Council damns 'risky' report

TWEED Shire Council has adopted a 21-step plan for the management of Tweed’s water supply, but believes the Byrrill Creek dam remains necessary to adequately supply the shire with water in the future.

A demand management strategy, compiled by environmental management consultant GeoLINK, will be presented at the next council meeting in March. It is a three-year plan including residential rebates, a dual reticulation system, water billing, water-efficient garden policies and 10,000-litre rain- water tanks that could make the dam unnecessary.

However council director of community and natural resources, David Oxenham, said the approach taken by GeoLINK was “risky” and “a dam would still be needed”.

“Council has adopted a safer approach by commencing the studies and approval process for a new water source now rather than waiting until it is too late,” he said.

Adopting the GeoLINK strategy would just delay the need for an additional water source. “The success of the demand management strategy will delay the timing of the additional water source, however it will not eliminate it,” Mr Oxenham said.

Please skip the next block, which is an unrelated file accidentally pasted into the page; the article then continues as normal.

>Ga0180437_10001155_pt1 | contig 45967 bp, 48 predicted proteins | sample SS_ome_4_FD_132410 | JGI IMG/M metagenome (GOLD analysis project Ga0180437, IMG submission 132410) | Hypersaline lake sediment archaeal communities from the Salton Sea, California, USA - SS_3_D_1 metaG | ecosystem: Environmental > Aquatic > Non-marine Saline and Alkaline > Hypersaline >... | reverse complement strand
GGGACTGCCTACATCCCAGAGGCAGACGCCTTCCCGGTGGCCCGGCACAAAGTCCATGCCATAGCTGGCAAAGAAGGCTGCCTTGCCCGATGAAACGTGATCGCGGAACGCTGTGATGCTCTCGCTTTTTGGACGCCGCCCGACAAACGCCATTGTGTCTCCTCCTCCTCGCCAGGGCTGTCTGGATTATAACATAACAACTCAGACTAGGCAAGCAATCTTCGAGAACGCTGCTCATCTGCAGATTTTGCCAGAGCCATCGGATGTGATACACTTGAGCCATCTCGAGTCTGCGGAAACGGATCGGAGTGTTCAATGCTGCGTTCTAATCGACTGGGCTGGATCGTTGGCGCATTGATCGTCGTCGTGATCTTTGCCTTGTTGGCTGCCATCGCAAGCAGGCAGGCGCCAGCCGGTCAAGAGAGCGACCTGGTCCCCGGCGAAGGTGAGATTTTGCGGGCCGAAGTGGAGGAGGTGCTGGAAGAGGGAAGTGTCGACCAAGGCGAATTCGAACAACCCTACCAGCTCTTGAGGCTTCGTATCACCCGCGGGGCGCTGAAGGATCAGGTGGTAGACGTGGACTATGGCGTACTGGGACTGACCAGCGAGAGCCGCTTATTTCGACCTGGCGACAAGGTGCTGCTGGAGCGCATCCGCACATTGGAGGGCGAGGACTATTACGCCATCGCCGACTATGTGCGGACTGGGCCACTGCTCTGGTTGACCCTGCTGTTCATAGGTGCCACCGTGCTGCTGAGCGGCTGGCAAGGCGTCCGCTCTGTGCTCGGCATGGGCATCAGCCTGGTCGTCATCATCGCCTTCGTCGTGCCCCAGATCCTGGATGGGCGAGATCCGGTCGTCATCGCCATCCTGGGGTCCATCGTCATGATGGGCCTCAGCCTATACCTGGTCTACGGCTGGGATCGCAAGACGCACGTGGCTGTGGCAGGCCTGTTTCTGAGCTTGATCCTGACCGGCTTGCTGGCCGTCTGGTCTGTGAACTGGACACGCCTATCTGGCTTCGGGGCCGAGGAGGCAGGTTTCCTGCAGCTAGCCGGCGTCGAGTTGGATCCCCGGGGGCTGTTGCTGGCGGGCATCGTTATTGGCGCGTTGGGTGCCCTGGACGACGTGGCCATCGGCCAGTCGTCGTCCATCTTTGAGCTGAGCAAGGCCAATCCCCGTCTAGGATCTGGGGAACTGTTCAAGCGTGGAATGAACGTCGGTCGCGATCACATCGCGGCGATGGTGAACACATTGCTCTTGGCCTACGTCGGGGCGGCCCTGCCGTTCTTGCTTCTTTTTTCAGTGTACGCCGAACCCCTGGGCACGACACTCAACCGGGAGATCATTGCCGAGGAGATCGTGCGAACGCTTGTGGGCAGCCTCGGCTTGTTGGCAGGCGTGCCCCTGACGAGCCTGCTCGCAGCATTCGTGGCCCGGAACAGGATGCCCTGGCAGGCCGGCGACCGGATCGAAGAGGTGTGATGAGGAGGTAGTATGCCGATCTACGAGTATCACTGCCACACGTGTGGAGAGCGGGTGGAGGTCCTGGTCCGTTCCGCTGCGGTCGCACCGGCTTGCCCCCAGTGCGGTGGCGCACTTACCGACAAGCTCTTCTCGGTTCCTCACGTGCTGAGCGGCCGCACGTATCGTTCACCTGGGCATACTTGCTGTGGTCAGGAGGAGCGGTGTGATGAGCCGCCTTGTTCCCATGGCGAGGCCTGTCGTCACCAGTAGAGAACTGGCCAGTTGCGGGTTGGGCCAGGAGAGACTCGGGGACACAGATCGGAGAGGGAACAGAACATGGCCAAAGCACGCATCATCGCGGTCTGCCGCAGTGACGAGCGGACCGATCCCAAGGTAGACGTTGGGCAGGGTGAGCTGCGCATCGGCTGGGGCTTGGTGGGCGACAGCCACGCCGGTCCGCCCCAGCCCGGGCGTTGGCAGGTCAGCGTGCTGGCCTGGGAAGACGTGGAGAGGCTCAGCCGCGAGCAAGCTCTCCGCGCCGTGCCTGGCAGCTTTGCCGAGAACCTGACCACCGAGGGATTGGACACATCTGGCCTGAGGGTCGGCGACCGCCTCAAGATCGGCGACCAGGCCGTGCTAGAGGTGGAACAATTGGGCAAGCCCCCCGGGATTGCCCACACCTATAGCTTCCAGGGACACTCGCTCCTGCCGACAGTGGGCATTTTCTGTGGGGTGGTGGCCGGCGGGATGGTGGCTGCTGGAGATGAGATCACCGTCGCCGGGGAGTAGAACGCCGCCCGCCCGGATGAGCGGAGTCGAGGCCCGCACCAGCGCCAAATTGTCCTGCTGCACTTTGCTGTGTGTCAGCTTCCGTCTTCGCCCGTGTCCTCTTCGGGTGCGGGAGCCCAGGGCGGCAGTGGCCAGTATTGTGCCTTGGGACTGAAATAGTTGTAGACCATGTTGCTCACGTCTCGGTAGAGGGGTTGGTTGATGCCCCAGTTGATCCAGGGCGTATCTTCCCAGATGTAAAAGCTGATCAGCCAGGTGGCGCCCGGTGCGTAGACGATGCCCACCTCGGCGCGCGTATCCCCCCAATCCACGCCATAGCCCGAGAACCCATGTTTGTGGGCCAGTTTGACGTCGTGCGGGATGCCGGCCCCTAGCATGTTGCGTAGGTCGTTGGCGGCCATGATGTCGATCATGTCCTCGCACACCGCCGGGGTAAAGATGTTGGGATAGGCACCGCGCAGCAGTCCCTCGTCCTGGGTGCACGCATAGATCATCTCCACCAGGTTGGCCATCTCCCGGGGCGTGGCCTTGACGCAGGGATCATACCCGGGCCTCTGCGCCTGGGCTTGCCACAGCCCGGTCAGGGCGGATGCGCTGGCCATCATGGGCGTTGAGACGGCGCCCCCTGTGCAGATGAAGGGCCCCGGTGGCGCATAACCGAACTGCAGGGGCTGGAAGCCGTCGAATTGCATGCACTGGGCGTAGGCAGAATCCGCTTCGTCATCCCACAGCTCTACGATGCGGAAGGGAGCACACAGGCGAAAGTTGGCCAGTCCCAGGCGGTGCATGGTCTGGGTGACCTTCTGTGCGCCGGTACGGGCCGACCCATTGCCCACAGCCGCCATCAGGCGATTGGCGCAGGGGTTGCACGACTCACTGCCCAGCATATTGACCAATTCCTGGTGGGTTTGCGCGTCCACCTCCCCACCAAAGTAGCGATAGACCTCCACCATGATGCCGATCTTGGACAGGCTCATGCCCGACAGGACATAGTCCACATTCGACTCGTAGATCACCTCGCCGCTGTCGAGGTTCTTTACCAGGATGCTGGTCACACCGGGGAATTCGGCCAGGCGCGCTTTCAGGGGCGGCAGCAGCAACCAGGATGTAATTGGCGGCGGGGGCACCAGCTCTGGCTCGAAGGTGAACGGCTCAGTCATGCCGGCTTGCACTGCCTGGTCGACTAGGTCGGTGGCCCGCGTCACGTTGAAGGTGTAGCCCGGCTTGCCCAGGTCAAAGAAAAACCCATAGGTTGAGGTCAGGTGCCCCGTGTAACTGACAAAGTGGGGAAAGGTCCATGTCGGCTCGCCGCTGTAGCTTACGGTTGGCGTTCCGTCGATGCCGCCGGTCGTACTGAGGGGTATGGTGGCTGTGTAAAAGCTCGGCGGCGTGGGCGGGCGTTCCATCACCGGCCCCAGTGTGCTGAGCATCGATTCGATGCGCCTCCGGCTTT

“GeoLINK also supports the use of 10,000-litre rainwater tanks to negate the need for an additional dam.

“Studies have shown that in a long drought the tanks would run dry well before the end of a drought, and a dam would still be needed when this happens.”

Mr Oxenham also said the report featured a number of inaccuracies and was only a “brief assessment” which had been “hastily researched”.

“Understandably, such a brief report is not a comprehensive review of a planning process that has been ongoing for at least the past four years, involving detailed analysis of options and collaboration with stakeholders.”



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